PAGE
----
Kelpie Dreams is on sale for 99 cents for the entire month of May OR you can read it for free anytime on Kindle Unlimited.

Here’s what Steve says about himself. You can tell he’s an extraordinary storyteller.

“Everybody always wants a peek at the man behind the curtain. They all want to see just exactly what makes an author tick.

“Which ticks me off just a little bit – but what good is a lifetime if you can’t ride out the peeve and ill-feeling and grin through it all. Hi! I am Steve Vernon and I’d love to scare you. Along the way I’ll entertain you. I guarantee a giggle as well.

“If you want to picture me just think of that old dude at the campfire spinning out ghost stories and weird adventures and the grand epic saga of how Thud the Second stepped out of his cave with nothing more than a rock in his fist and slew the sabertooth.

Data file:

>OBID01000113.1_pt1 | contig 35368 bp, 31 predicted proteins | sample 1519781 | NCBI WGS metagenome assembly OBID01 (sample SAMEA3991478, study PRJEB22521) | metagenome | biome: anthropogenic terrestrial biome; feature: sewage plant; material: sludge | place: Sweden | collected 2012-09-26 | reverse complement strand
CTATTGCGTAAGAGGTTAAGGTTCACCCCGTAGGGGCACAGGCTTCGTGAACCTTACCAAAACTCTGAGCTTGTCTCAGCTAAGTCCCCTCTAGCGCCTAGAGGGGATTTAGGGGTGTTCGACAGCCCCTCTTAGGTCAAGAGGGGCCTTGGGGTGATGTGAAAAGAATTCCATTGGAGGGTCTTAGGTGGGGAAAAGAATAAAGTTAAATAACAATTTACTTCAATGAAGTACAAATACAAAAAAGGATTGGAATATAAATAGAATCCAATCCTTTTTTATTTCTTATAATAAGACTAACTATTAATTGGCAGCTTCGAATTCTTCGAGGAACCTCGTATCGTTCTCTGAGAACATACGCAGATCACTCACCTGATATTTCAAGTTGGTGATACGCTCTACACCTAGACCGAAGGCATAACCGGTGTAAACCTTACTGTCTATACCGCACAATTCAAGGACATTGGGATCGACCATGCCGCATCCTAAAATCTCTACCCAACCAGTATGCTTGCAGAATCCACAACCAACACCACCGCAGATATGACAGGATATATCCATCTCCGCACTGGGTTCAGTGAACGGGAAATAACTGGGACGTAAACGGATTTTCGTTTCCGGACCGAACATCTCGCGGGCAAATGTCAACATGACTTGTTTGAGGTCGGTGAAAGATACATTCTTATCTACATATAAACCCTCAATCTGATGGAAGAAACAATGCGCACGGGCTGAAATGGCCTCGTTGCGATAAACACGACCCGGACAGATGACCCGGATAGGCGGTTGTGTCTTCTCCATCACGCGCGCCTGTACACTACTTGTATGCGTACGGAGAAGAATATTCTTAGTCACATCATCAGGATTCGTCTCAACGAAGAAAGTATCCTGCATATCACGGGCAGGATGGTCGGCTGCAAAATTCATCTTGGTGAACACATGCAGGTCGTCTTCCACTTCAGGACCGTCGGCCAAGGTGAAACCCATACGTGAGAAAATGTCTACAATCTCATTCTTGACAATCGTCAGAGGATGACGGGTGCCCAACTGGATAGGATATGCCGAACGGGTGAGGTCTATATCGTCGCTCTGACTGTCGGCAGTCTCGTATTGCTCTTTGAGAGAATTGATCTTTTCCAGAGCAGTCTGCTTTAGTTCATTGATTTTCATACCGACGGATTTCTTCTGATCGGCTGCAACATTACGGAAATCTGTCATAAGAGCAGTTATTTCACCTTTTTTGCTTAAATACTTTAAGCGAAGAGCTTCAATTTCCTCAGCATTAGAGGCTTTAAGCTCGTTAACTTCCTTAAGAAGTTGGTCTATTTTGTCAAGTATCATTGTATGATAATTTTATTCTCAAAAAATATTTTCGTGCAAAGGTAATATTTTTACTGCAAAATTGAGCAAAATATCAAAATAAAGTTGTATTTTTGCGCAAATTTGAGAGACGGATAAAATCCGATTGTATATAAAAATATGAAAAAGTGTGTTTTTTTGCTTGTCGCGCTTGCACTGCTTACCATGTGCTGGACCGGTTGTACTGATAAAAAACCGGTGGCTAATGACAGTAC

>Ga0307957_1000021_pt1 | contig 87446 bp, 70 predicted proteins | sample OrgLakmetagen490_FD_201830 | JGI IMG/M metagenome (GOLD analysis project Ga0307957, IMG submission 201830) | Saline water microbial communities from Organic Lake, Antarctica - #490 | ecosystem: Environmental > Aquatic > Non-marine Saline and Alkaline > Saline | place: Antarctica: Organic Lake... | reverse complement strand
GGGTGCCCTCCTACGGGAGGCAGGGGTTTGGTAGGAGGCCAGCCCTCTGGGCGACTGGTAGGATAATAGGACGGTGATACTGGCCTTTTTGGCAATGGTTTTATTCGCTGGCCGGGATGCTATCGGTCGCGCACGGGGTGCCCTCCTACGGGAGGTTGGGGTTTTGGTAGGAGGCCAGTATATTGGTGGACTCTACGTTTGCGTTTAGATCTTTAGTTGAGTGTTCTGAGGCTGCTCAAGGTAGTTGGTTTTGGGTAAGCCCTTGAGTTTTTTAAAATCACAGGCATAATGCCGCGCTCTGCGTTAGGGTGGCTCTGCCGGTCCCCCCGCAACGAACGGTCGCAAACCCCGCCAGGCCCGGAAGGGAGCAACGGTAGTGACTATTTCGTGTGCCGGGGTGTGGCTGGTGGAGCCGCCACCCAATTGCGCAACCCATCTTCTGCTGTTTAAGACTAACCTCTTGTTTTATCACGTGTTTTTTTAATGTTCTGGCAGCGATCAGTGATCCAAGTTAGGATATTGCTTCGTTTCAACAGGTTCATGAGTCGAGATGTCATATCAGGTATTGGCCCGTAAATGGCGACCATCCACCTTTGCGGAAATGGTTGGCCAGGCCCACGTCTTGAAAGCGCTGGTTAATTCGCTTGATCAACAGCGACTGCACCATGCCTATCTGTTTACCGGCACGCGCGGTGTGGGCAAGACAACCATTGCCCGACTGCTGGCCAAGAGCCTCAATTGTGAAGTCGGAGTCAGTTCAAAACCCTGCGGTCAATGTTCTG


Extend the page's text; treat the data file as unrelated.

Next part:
“If I listed all of the books I’ve written I’d bore you – and I am allergic to boring so I will not bore you any further. Go and read some of my books. I promise I sound a whole lot better in print than in real life. Heck, I’ll even brush my teeth and comb my hair if you think that will help any.”

For more up-to-date info, you can follow Steve’s blog at: and follow him at Twitter: @StephenVernon

As I’ve mentioned in previous posts, Steve keeps a running list of active campaigns on the Kboards thread:,213112.17925.html

Here’s some great advice from Steve regarding Headtalker. He posted this on Kboards (see above link to the thread):

“Try posting your Headtalker campaign on this thread for a bit of extra HeadTalker support.,235630.msg3496471.html#msg3496471

“You might also want to try posting it over on Facebook. There are a couple of groups that I would recommend.

“I’ve had some really good luck at THUNDERCLAP CAMPAIGNS. The folks there support Headtalker campaigns as well. You just have to ask to join.